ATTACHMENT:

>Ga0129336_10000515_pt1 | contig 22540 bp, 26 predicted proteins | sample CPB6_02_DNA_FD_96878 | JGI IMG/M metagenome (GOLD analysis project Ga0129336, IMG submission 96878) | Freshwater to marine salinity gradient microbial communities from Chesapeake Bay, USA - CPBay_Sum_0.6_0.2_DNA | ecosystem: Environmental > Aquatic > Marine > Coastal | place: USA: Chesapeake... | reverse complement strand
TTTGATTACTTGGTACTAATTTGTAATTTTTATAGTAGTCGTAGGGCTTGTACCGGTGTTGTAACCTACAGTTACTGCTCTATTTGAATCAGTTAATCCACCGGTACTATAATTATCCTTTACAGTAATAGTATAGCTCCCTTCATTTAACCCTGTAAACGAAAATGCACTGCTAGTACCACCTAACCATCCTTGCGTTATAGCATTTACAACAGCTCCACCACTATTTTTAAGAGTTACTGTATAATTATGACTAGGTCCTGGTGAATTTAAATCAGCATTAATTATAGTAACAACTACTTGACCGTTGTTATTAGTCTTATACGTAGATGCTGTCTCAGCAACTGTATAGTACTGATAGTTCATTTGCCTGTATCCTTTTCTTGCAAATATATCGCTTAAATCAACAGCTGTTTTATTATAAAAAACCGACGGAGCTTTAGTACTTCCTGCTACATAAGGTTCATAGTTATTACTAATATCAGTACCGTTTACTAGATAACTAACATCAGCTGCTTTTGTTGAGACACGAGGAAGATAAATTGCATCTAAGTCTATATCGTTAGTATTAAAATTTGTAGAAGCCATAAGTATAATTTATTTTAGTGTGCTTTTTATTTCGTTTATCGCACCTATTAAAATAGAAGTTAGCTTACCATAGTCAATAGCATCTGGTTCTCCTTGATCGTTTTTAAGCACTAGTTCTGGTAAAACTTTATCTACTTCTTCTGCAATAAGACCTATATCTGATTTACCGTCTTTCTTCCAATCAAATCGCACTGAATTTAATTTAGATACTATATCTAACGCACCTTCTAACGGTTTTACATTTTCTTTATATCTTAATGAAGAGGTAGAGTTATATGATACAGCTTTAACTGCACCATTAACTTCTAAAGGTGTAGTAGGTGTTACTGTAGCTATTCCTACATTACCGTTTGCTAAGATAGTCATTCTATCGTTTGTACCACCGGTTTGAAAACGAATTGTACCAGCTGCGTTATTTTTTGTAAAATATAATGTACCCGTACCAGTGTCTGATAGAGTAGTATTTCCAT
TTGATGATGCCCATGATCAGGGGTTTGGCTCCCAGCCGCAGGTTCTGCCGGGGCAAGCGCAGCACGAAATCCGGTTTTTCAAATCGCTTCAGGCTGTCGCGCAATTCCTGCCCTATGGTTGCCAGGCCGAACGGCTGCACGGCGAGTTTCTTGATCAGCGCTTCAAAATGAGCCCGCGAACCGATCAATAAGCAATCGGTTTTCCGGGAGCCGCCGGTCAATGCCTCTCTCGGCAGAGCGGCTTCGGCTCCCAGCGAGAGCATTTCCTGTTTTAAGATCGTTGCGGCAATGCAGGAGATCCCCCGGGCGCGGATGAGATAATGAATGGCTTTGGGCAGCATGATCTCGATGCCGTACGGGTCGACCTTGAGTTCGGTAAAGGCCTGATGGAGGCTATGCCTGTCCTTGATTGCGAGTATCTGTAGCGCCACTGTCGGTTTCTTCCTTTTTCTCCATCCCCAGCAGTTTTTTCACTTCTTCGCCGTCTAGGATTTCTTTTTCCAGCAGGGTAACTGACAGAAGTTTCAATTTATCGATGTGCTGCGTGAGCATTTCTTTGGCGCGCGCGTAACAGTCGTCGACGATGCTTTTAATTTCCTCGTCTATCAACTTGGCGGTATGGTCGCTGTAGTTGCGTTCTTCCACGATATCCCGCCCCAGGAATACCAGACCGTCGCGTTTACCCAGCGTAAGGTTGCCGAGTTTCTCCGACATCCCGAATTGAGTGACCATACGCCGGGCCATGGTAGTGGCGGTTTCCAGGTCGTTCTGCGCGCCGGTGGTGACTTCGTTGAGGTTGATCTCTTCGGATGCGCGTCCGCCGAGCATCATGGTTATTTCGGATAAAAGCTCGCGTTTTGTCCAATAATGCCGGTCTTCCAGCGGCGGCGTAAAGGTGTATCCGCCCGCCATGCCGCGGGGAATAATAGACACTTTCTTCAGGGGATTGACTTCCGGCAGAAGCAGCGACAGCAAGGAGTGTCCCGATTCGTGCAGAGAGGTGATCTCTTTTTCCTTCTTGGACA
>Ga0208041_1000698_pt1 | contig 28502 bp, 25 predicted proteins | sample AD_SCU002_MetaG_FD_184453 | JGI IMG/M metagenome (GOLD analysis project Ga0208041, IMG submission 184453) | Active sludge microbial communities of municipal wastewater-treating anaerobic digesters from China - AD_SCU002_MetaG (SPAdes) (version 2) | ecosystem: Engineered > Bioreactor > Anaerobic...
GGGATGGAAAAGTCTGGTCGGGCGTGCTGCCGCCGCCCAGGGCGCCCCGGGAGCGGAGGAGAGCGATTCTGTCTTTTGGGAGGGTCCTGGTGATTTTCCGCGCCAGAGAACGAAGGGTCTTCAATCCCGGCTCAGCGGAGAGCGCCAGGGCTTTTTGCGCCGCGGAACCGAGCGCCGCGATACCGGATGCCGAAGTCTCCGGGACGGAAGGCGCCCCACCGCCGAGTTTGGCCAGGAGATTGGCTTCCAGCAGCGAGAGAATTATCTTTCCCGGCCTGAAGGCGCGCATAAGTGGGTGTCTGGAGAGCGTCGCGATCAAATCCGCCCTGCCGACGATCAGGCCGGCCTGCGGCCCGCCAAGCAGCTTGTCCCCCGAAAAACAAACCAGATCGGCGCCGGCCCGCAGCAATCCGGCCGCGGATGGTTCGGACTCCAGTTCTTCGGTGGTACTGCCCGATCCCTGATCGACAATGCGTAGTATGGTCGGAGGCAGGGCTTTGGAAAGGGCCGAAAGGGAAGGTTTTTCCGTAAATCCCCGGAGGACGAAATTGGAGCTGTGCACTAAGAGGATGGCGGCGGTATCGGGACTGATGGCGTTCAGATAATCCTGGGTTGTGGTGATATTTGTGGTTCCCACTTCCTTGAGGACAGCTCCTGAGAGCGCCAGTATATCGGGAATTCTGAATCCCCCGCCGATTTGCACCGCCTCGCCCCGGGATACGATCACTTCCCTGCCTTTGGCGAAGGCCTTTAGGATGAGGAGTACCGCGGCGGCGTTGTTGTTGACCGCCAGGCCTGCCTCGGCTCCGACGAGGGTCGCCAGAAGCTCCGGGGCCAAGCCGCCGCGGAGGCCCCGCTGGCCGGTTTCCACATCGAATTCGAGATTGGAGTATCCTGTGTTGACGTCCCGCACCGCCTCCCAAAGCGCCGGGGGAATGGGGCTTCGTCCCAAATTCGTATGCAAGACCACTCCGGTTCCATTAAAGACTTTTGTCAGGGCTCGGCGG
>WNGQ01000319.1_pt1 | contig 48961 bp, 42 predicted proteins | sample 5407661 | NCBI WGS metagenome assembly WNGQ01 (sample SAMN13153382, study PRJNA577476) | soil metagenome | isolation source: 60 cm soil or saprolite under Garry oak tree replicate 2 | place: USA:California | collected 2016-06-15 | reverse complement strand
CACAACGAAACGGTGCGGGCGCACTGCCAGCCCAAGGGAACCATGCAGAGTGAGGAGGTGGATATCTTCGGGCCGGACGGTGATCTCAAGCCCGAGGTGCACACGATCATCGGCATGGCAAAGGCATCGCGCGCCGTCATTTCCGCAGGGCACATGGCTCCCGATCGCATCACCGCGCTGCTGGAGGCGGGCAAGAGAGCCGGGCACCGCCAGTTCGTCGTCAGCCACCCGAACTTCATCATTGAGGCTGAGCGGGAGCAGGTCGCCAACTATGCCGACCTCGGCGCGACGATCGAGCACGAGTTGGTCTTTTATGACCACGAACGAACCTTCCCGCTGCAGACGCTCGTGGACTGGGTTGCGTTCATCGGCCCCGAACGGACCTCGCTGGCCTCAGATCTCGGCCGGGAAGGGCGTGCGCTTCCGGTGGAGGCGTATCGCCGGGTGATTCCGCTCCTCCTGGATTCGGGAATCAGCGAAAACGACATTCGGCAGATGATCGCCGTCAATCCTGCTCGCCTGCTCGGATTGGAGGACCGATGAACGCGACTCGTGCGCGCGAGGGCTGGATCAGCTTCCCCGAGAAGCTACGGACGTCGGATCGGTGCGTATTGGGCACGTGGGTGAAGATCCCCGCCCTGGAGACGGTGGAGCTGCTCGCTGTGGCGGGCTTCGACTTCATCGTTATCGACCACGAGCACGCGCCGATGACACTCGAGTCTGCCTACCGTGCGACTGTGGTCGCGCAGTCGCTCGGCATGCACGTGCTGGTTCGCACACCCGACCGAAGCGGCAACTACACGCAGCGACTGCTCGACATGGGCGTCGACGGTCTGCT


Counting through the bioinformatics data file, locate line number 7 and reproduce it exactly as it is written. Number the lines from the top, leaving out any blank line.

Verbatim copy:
CACAACGAAACGGTGCGGGCGCACTGCCAGCCCAAGGGAACCATGCAGAGTGAGGAGGTGGATATCTTCGGGCCGGACGGTGATCTCAAGCCCGAGGTGCACACGATCATCGGCATGGCAAAGGCATCGCGCGCCGTCATTTCCGCAGGGCACATGGCTCCCGATCGCATCACCGCGCTGCTGGAGGCGGGCAAGAGAGCCGGGCACCGCCAGTTCGTCGTCAGCCACCCGAACTTCATCATTGAGGCTGAGCGGGAGCAGGTCGCCAACTATGCCGACCTCGGCGCGACGATCGAGCACGAGTTGGTCTTTTATGACCACGAACGAACCTTCCCGCTGCAGACGCTCGTGGACTGGGTTGCGTTCATCGGCCCCGAACGGACCTCGCTGGCCTCAGATCTCGGCCGGGAAGGGCGTGCGCTTCCGGTGGAGGCGTATCGCCGGGTGATTCCGCTCCTCCTGGATTCGGGAATCAGCGAAAACGACATTCGGCAGATGATCGCCGTCAATCCTGCTCGCCTGCTCGGATTGGAGGACCGATGAACGCGACTCGTGCGCGCGAGGGCTGGATCAGCTTCCCCGAGAAGCTACGGACGTCGGATCGGTGCGTATTGGGCACGTGGGTGAAGATCCCCGCCCTGGAGACGGTGGAGCTGCTCGCTGTGGCGGGCTTCGACTTCATCGTTATCGACCACGAGCACGCGCCGATGACACTCGAGTCTGCCTACCGTGCGACTGTGGTCGCGCAGTCGCTCGGCATGCACGTGCTGGTTCGCACACCCGACCGAAGCGGCAACTACACGCAGCGACTGCTCGACATGGGCGTCGACGGTCTGCT